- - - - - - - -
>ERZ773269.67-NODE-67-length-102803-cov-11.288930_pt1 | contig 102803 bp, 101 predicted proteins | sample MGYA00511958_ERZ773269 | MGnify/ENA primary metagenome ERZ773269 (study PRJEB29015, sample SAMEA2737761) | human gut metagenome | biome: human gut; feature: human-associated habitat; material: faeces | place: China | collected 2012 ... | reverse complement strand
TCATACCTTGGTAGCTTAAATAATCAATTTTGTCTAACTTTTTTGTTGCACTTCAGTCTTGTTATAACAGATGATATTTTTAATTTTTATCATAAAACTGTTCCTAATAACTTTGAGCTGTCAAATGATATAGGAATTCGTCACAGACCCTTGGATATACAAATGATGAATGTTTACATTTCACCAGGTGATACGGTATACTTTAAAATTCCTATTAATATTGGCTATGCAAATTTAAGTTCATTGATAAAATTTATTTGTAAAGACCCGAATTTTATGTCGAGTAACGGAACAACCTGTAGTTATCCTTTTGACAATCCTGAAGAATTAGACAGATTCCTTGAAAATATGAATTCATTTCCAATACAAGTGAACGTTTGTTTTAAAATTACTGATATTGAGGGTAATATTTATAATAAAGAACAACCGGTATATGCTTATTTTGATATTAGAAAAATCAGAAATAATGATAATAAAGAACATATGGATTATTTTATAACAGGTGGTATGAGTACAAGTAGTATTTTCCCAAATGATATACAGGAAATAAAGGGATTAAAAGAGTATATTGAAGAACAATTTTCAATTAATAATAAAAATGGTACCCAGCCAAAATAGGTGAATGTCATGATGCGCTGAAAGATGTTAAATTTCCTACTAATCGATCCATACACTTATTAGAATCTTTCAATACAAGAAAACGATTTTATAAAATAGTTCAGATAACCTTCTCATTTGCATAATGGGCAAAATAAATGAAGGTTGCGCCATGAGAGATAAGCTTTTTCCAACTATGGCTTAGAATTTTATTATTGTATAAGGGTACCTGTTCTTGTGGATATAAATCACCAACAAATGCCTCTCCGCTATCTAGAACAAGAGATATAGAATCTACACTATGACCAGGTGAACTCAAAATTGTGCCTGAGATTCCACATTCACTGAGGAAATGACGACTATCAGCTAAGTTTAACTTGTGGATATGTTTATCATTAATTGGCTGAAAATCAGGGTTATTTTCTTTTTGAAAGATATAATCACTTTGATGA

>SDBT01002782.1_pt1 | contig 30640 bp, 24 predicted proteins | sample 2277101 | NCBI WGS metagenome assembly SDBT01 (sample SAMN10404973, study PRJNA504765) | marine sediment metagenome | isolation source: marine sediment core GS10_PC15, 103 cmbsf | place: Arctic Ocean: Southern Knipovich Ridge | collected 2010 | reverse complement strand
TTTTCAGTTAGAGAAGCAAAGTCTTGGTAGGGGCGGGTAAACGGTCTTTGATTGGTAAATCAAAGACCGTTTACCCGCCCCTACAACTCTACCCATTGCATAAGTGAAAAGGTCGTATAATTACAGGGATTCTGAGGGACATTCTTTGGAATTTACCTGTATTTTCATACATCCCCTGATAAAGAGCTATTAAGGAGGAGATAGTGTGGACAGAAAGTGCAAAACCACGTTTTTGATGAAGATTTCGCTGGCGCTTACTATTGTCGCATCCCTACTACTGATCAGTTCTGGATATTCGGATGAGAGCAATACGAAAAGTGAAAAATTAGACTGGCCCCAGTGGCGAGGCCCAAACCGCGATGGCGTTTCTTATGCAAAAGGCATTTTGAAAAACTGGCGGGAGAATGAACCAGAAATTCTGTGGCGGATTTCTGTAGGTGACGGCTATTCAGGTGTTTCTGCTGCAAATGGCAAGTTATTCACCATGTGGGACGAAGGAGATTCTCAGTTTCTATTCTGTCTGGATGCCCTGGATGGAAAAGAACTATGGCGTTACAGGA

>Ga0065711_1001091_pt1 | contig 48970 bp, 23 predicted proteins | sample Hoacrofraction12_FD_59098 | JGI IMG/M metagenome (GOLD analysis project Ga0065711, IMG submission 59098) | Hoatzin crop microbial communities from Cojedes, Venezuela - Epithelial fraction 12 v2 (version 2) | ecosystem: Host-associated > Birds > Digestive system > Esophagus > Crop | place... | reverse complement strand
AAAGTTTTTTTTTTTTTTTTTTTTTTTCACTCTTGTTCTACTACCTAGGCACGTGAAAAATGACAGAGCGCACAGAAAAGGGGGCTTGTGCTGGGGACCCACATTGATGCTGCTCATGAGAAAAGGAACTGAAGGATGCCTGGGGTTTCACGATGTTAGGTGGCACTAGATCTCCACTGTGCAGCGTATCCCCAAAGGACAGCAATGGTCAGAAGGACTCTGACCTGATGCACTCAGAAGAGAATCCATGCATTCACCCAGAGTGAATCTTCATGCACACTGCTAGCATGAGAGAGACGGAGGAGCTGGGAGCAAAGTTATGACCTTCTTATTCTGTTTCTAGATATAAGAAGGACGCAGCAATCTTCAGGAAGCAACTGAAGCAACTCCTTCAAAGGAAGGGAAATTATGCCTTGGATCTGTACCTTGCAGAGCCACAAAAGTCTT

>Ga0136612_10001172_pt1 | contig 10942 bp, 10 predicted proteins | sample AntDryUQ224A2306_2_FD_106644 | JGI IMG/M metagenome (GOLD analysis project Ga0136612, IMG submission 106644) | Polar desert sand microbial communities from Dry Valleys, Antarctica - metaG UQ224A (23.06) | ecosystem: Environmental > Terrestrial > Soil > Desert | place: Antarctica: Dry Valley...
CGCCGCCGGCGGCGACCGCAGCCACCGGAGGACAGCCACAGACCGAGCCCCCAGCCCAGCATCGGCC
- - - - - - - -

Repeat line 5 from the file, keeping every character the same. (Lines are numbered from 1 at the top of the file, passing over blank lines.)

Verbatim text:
>Ga0065711_1001091_pt1 | contig 48970 bp, 23 predicted proteins | sample Hoacrofraction12_FD_59098 | JGI IMG/M metagenome (GOLD analysis project Ga0065711, IMG submission 59098) | Hoatzin crop microbial communities from Cojedes, Venezuela - Epithelial fraction 12 v2 (version 2) | ecosystem: Host-associated > Birds > Digestive system > Esophagus > Crop | place... | reverse complement strand